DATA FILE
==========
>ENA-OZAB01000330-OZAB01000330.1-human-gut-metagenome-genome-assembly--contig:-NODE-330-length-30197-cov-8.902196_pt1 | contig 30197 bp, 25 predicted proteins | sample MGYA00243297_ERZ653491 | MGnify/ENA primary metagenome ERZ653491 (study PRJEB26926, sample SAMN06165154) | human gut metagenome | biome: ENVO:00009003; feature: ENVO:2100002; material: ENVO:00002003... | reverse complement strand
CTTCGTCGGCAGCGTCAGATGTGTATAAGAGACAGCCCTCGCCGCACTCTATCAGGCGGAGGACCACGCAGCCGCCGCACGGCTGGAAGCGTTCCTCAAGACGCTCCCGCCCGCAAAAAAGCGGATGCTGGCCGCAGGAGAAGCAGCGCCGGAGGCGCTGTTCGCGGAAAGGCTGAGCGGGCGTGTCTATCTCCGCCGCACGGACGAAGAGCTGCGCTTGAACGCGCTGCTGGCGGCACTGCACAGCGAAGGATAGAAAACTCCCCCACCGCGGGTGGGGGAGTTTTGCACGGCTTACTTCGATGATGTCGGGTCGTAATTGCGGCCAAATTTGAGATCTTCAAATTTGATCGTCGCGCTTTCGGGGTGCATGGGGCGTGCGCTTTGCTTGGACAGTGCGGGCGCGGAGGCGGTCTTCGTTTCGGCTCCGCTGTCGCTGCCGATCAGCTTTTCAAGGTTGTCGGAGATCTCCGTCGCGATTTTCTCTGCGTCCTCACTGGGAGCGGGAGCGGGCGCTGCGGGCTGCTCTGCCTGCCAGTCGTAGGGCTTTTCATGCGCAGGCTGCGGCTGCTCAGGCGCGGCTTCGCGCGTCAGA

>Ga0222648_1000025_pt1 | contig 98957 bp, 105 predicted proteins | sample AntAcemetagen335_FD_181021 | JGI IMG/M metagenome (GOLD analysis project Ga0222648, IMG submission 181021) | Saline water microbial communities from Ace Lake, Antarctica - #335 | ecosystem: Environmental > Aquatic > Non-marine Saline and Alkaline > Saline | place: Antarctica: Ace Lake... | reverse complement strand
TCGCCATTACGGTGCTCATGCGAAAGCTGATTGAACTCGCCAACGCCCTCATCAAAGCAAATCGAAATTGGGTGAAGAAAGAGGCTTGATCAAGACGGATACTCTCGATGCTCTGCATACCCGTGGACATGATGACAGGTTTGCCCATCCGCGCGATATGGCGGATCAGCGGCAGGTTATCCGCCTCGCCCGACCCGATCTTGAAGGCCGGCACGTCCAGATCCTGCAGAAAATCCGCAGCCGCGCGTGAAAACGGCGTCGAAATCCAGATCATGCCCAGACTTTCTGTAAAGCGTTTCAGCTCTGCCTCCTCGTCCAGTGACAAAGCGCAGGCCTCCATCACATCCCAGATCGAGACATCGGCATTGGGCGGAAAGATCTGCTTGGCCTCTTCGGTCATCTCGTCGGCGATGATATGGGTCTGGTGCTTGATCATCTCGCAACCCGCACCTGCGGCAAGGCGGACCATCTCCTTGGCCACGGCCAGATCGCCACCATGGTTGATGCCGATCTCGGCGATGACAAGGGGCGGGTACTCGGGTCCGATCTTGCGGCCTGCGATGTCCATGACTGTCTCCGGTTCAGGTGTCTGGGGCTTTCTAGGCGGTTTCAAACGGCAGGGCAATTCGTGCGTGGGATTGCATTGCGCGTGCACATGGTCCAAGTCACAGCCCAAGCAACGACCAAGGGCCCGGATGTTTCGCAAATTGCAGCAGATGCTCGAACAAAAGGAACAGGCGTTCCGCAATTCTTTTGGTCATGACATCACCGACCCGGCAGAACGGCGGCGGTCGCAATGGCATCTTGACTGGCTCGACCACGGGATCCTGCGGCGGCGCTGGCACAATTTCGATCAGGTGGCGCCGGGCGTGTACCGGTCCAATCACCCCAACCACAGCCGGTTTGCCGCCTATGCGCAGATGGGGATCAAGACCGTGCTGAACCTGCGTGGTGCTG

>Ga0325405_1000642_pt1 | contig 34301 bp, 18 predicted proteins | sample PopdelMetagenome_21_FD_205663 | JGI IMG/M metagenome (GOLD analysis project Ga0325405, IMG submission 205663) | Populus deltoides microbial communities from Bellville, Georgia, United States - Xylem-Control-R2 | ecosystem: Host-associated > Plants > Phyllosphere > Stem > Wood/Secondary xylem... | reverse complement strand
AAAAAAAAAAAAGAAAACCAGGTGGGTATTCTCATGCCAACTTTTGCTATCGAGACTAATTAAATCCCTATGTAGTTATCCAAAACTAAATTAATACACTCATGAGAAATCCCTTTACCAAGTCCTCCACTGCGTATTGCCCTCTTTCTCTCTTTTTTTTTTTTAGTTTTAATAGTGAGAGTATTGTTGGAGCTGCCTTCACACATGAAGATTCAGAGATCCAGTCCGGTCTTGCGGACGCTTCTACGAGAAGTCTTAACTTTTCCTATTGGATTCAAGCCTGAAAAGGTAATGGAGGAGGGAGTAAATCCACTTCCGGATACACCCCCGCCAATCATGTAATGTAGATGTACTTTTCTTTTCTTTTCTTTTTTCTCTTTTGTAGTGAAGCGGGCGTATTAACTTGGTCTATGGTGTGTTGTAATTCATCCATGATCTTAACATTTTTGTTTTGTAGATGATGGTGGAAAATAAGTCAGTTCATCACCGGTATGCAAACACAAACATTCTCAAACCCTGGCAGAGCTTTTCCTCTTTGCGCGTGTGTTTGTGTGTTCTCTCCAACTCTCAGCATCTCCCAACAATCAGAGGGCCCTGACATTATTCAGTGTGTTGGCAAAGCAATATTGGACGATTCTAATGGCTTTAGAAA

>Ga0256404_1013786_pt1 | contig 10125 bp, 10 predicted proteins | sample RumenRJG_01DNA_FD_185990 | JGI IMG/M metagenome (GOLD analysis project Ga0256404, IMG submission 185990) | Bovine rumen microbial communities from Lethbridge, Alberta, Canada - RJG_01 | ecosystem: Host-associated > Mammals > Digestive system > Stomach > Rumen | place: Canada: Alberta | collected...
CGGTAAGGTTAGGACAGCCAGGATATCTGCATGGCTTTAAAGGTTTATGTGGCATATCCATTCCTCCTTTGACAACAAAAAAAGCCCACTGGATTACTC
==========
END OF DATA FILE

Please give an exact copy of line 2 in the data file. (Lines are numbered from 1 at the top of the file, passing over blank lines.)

CTTCGTCGGCAGCGTCAGATGTGTATAAGAGACAGCCCTCGCCGCACTCTATCAGGCGGAGGACCACGCAGCCGCCGCACGGCTGGAAGCGTTCCTCAAGACGCTCCCGCCCGCAAAAAAGCGGATGCTGGCCGCAGGAGAAGCAGCGCCGGAGGCGCTGTTCGCGGAAAGGCTGAGCGGGCGTGTCTATCTCCGCCGCACGGACGAAGAGCTGCGCTTGAACGCGCTGCTGGCGGCACTGCACAGCGAAGGATAGAAAACTCCCCCACCGCGGGTGGGGGAGTTTTGCACGGCTTACTTCGATGATGTCGGGTCGTAATTGCGGCCAAATTTGAGATCTTCAAATTTGATCGTCGCGCTTTCGGGGTGCATGGGGCGTGCGCTTTGCTTGGACAGTGCGGGCGCGGAGGCGGTCTTCGTTTCGGCTCCGCTGTCGCTGCCGATCAGCTTTTCAAGGTTGTCGGAGATCTCCGTCGCGATTTTCTCTGCGTCCTCACTGGGAGCGGGAGCGGGCGCTGCGGGCTGCTCTGCCTGCCAGTCGTAGGGCTTTTCATGCGCAGGCTGCGGCTGCTCAGGCGCGGCTTCGCGCGTCAGA